is my favourite, followed closely by Francis Kurkdjian’s original Oud (which just burns out my synapses…),
the fabulously foul Musc Koublai Khan
by Serge Lutens and then Amber Oud by
By Kilian which I am reluctant to like because as a brand they so blatantly
signal all the exotic clichés of Oud I have come to hate. But hey ho, the skin
likes what it likes.
many of us I would imagine, my first real introduction to mainstream Oud was
through Tom Ford’s hirsute M7 for YSL
in 2007. It was quite a revelation, created by the power pairing of Alberto
Morillas and Jacques Cavallier, it really shook up the world and had so many
people asking: what is agarwood? The rebooted 2011 version M7 Oud Absolu however is ghastly, a namby pamby pretender to the
Burt Reynolds Cosmo Centrefold original. I liked the coldly burnished way M7
vibrated off the skin like varnished cello notes. It was oddly medicinal too,
feral in its search for purpose.
campaign reeked of sex too, shot as a full frontal of French martial arts
champion Samuel Le Clubber; the guy was as hairy as hell and had his bits out.
Not everywhere mind, some countries (well most actually) panicked and cropped
him. The image was composed as an echo of the Yves Saint Laurent’s daring
bespectacled nude campaign for Homme, his
first men’s fragrance in 1971, taken by Jeanloup Sieff.
anyone who has ever worn Kouros by
Pierre Bourdon, launched in 1981, will know that YSL is no strangers to skank. Kouros still divides, despite signs of
obvious tinkering. The graphic civetty bathroom odour of aldehydes, wormwood,
musks and lemon blended so outrageously with carnation, orris, leather and
jasmine tipped a fougère into a piss-stained, backroom work of art.
great reek and skank perfumes I would mention include Schiaparelli’s gussety Shocking, the original Jicky by Guerlain, Germaine Cellier’s
original knife-wielding Bandit and
Penhaligon’s Hammam Bouquet, which
must have been achingly beautiful before being gutted of its animalic roar and
gossipy sexuality. I consider all of these prime examples of fragrances that
once allowed us to truly explore the concept of the brothel beneath the skin.
We all have a hankering for carnality; only some of us choose to embrace it as
the blue hour approaches.
spring of the year; young men buying tickets for the
because the air is full of apple blossoms.
woke up, I realized I was capable of the same
remember sounds like that from my childhood,
for no cause, simply because the world is
Tables under the apple trees.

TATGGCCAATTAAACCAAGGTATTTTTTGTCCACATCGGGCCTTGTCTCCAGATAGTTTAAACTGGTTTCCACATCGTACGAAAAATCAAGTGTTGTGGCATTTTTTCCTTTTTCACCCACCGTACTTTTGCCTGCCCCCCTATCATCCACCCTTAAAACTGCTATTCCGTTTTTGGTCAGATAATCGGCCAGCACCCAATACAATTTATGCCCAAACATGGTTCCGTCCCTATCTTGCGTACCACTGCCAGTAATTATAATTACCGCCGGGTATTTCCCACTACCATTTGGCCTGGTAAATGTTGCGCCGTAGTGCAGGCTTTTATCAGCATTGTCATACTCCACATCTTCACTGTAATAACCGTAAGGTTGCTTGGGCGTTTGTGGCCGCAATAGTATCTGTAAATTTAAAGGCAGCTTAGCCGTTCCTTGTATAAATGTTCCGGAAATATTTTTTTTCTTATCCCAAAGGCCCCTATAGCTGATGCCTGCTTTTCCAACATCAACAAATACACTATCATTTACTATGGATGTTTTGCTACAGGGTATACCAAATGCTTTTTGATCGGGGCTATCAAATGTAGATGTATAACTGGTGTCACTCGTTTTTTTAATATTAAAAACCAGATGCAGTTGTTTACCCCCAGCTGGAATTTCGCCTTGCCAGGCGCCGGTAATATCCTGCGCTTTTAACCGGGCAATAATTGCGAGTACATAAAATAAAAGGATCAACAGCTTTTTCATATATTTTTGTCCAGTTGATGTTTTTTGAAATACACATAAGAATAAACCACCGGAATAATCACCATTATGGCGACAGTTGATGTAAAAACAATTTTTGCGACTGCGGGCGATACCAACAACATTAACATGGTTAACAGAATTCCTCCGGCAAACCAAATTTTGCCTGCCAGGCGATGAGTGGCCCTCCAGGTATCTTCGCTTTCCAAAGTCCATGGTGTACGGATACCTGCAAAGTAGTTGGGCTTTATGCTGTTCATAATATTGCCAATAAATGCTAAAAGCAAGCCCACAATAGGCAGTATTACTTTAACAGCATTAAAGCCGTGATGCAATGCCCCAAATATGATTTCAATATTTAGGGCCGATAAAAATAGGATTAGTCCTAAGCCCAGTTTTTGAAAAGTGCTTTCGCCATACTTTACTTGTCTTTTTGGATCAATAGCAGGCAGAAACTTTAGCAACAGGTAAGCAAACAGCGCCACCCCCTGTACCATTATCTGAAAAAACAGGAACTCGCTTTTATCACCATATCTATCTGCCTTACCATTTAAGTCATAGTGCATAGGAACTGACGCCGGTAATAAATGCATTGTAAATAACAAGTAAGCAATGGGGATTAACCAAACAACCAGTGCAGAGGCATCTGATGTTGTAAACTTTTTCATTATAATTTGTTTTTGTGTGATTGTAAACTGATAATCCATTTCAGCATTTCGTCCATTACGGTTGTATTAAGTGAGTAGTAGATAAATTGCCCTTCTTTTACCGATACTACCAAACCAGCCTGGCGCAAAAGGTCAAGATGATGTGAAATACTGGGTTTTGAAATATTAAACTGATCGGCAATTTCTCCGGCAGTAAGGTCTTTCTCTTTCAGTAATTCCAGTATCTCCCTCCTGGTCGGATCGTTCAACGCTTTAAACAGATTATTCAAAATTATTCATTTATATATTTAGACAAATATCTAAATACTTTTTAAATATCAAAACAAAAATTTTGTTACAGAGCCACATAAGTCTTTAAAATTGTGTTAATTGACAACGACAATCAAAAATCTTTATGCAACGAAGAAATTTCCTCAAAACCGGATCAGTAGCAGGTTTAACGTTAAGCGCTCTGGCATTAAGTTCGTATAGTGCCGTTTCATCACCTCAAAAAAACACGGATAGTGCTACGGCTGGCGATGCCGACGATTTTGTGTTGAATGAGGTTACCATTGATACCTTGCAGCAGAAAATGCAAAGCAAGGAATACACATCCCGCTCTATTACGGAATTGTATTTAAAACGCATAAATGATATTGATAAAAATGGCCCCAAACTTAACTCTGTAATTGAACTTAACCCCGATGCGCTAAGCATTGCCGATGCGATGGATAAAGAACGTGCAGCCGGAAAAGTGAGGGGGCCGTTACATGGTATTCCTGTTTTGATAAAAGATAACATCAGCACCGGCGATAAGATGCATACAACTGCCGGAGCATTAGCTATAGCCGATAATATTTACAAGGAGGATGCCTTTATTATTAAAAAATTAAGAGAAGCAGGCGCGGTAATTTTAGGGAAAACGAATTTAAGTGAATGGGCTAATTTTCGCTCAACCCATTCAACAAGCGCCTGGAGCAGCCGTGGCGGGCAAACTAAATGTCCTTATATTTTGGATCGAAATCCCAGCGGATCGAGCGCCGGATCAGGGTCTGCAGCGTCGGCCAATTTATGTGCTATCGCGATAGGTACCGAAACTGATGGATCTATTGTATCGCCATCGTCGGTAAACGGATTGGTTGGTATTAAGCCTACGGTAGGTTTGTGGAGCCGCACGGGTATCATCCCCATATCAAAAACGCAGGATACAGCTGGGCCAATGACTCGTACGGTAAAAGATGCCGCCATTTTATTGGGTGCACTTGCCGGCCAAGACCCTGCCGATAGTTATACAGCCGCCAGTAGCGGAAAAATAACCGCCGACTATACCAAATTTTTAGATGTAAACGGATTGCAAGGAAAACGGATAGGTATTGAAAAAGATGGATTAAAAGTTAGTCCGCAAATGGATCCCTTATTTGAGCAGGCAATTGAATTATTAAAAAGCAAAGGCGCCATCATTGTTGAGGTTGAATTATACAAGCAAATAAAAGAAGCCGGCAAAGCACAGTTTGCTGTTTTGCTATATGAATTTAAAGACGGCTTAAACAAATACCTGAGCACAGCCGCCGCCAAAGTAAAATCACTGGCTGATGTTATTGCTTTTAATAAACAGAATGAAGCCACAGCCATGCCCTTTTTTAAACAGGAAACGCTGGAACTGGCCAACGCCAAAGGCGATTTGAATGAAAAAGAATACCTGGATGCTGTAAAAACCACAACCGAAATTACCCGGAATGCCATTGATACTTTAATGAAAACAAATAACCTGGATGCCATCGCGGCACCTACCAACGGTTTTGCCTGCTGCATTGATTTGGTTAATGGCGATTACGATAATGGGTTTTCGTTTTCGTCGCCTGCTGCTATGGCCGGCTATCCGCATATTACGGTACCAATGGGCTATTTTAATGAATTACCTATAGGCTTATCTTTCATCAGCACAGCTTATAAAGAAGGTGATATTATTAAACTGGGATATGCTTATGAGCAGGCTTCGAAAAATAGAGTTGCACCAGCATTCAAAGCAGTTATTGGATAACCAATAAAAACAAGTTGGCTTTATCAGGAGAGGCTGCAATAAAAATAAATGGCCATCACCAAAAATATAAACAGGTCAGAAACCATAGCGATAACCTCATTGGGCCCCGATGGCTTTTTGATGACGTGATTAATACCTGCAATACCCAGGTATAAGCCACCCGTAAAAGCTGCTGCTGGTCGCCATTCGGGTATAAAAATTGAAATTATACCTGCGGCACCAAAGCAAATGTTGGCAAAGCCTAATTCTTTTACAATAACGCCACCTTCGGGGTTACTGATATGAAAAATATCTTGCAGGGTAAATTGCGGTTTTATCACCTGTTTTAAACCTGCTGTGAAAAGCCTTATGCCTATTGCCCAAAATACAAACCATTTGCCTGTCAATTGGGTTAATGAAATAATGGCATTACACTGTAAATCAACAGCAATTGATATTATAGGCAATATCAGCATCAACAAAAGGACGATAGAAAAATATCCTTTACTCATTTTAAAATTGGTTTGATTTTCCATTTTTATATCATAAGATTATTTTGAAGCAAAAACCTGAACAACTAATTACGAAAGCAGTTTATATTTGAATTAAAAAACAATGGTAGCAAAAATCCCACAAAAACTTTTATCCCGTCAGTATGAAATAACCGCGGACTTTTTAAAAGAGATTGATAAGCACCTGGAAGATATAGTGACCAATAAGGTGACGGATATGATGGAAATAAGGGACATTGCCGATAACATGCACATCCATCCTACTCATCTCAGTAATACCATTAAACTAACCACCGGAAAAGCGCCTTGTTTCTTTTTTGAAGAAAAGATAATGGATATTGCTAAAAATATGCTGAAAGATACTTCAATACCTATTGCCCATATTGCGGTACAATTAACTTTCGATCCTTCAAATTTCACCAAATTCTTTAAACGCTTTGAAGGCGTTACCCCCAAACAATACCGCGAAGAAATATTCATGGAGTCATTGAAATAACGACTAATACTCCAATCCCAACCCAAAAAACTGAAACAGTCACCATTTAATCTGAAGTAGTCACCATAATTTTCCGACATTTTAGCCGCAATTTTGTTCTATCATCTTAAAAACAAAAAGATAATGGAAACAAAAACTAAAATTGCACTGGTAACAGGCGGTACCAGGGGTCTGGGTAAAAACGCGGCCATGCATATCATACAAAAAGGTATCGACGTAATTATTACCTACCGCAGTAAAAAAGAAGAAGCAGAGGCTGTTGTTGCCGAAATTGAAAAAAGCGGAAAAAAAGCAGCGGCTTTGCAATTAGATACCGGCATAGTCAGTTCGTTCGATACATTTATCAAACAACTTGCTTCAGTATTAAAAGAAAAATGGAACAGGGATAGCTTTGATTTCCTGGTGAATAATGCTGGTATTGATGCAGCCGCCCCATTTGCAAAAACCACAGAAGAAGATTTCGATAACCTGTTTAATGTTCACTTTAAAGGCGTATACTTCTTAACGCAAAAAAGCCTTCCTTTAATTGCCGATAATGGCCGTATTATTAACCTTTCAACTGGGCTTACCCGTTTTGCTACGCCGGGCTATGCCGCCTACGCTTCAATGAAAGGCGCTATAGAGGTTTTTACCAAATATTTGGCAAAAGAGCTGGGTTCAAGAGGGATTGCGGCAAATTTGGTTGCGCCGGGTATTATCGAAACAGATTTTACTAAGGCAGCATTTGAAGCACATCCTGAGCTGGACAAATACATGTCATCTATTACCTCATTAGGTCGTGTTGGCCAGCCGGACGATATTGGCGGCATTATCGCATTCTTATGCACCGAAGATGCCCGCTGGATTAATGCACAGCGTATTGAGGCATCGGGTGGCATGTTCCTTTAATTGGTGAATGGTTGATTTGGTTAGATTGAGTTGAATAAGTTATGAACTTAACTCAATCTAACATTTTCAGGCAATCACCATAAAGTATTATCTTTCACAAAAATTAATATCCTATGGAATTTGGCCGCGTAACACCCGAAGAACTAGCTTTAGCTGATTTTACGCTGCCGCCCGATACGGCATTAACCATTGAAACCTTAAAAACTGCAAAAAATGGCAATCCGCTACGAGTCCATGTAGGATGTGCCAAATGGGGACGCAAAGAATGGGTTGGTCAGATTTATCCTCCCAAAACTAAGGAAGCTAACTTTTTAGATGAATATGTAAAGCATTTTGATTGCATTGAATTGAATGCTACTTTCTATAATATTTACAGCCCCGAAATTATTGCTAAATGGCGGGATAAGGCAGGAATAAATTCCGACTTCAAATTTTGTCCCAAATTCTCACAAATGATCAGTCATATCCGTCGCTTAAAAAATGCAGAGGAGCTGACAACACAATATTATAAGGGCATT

raising and lowering the colored flags.
the lake’s edge, a young man throws his hat into
his sweetheart has accepted him.
or gestures like
laid down before the larger themes
then unused, buried.
in the distance. My mother
out a plate of little cakes—
as I remember, changed
detail, the moment
intact, having never been
to light, so that I woke elated, at my age
for life, utterly confident—
tables, patches of new grass, the pale green
into the dark existing ground.
spring has been returned to me, this time
a lover but a messenger of death, yet
still spring, it is still meant tenderly.
It is the
final verse of this poem that haunts me.
Vita Nova, (new life) was published in 1999. The
eponymous poem, Vita Nova for me,
looks at loss and memory. A lover gone. Childhood recollections surfacing as
gestures and minutiae unfurl scenes and elemental images in the poet’s fertile,
wandering mind. It is a poem that seems fragranced; sun, apple blossom, cakes,
grass, tables and the promise of spring, the hint perhaps of rebirth, shift and
You saved me, you should remember me.
I find intense
melancholia and uncertainty in Gluck’s airy depiction of a European childhood. Echoes
of things vanished. It is a painterly scent, depicted in poetic small strokes
laid down over a larger more resonant canvas. A little like Impressionism, the
details shift, merge and finally coalesce into sharper focus if you step back
and allow distance to settle between you and the language.
The Smell of Weather Turning is still the best piece of
scented work from Gorilla in my opinion. I know Breath of God is highly regarded and quite rightly so, but The Smell of Weather Turning marked the
beginning I think of a beautifully mined set of perfumed beliefs in English
pagan and folkloric past. This obsession of Mark and Simon Constantine’s became
apparent in the last set of new releases from Gorilla, or Volume 2 as Gorilla
like to refer to them. With influences and inspirations as diverse as
smugglers, Kerouac, Sikkim, English folklore, jazz, electronic surveillance and